After the tunnel we headed to the Dora Lookout. This is an observation tower where you can peer through binoculars straight over the DMZ lines and into North Korea. On a clear day you can better make out the statues of Kim Il-Sung and monuments to their leaders. We were able to see the North Korean lookout tower, which was but a small hut compared to our commercialized tourist center. We could also see a nicely kept village, which we were told was actually empty and used only for propaganda. It is supposedly one of the only places you are allowed to visit if ever granted access to a North Korean visa.

As we peered eagerly through the binoculars, we finally caught the strangest glimpse of all: people. It was what made North Korea a real place and not just a dystopian cautionary tale. They were walking along a riverbank and seemed to be gathering at a small house. Real people, really living their real lives. And here we were peering through at them as if they were an exhibit at a museum. Or even worse, like they were the unknowing victims being looked at through a peephole.

Because we know so little about the goings on of North Korea, it removes us a bit from the reality of those who are there without even knowing that they are “stuck.” If you’re familiar with Plato’s Allegory of the Cave, these people are stuck in the cave, but they do not know of life outside of it. They know only the shadows on the walls and the darkness of the rocks. All North Koreans who sympathize with South Korea have been wiped out. Not just them, but up to eight generations around them including relations by marriage, can be sentenced to death without even being told the reason. How can they miss the sun when they never knew it existed?

South Korea has tried countless times to help North Korea establish themselves. Hoping to build trust and eventually a relationship with the country, they have sent funding to operate factories and power plants. Instead of using it to aid their workers or better the facilities, North Korea put the money into the creation of nuclear weapons. This all but forced the hand of South Korea who warned they would pull funding unless the money was reallocated. It seemed North Korea has no interest or care in playing nice and disregarded the warning. It was around the same time that the multiple tunnels were discovered, and borders had to officially be closed between the two nations. With it seemed to close the possibility of ever reunifying for good, but South Korea remains steadfastly hopeful.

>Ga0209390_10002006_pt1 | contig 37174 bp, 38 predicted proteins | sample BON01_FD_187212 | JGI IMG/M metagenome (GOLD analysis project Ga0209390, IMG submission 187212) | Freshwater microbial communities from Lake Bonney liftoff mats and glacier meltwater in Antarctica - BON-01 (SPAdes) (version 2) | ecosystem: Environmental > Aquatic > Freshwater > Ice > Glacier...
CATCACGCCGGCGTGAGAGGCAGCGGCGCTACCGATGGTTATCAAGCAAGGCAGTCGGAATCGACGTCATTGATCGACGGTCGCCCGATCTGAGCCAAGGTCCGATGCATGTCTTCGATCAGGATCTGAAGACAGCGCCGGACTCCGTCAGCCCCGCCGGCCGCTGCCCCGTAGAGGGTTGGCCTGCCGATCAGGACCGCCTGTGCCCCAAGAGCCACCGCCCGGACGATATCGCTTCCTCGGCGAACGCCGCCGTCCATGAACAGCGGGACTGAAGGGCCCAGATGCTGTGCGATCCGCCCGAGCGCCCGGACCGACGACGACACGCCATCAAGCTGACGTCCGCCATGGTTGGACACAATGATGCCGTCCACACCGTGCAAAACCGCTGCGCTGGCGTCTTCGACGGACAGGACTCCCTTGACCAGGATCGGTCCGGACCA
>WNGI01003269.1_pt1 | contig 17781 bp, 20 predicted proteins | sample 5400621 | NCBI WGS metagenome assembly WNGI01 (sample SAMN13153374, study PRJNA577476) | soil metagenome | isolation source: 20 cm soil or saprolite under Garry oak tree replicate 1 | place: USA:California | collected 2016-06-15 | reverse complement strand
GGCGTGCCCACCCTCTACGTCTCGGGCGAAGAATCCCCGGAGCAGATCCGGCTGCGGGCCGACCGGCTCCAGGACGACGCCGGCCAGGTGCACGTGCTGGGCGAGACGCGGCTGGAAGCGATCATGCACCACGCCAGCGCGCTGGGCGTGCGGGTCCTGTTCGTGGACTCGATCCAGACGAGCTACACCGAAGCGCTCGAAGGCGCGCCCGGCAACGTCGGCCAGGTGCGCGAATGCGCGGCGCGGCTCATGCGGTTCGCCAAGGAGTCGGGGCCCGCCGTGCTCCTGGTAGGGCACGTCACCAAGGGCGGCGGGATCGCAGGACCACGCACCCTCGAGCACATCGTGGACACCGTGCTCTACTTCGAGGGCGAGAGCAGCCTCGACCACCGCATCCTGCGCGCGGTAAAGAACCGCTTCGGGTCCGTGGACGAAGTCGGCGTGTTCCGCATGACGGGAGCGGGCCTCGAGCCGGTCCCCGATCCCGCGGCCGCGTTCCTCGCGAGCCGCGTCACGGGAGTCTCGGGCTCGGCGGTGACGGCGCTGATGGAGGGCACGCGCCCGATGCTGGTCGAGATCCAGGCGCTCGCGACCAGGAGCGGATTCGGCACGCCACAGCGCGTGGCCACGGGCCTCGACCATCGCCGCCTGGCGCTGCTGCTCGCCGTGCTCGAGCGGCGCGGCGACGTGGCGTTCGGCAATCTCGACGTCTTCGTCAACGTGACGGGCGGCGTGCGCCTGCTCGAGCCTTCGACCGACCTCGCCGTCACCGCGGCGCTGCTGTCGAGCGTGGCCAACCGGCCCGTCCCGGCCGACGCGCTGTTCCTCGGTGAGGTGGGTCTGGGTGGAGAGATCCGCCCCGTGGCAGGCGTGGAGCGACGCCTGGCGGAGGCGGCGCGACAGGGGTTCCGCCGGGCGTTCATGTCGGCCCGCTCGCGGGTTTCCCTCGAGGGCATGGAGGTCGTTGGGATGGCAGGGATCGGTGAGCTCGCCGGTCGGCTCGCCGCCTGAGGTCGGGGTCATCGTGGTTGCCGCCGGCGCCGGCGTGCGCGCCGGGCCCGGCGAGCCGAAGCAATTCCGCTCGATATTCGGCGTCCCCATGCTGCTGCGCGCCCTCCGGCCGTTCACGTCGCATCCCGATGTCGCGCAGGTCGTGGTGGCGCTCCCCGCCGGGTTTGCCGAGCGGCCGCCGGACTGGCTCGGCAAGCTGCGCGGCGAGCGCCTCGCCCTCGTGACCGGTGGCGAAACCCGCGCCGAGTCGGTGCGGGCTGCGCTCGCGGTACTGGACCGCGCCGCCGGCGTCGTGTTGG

Peace Village

The final stop before our trip back to Seoul was to a village that resided in the middle of the DMZ on the South Korean side. This village provides delicious Korean treats popular in both the north and south. We tried some soybean ice cream, chocolate covered soybeans, and ginseng hard candies. I was a fan of all three, Lawrence only tried the ice cream and gave it a 4/10. Tough crowd.

It had been a long, information packed day. After an early dinner we spent the evening preparing to travel to our next destination in the morning. We needed a solid night’s sleep because the next day we were to go to our very last country in Asia: Japan.

For more on our Asian travels checkout our time in Malaysia, India, Nepal, Thailand, Cambodia, and Vietnam!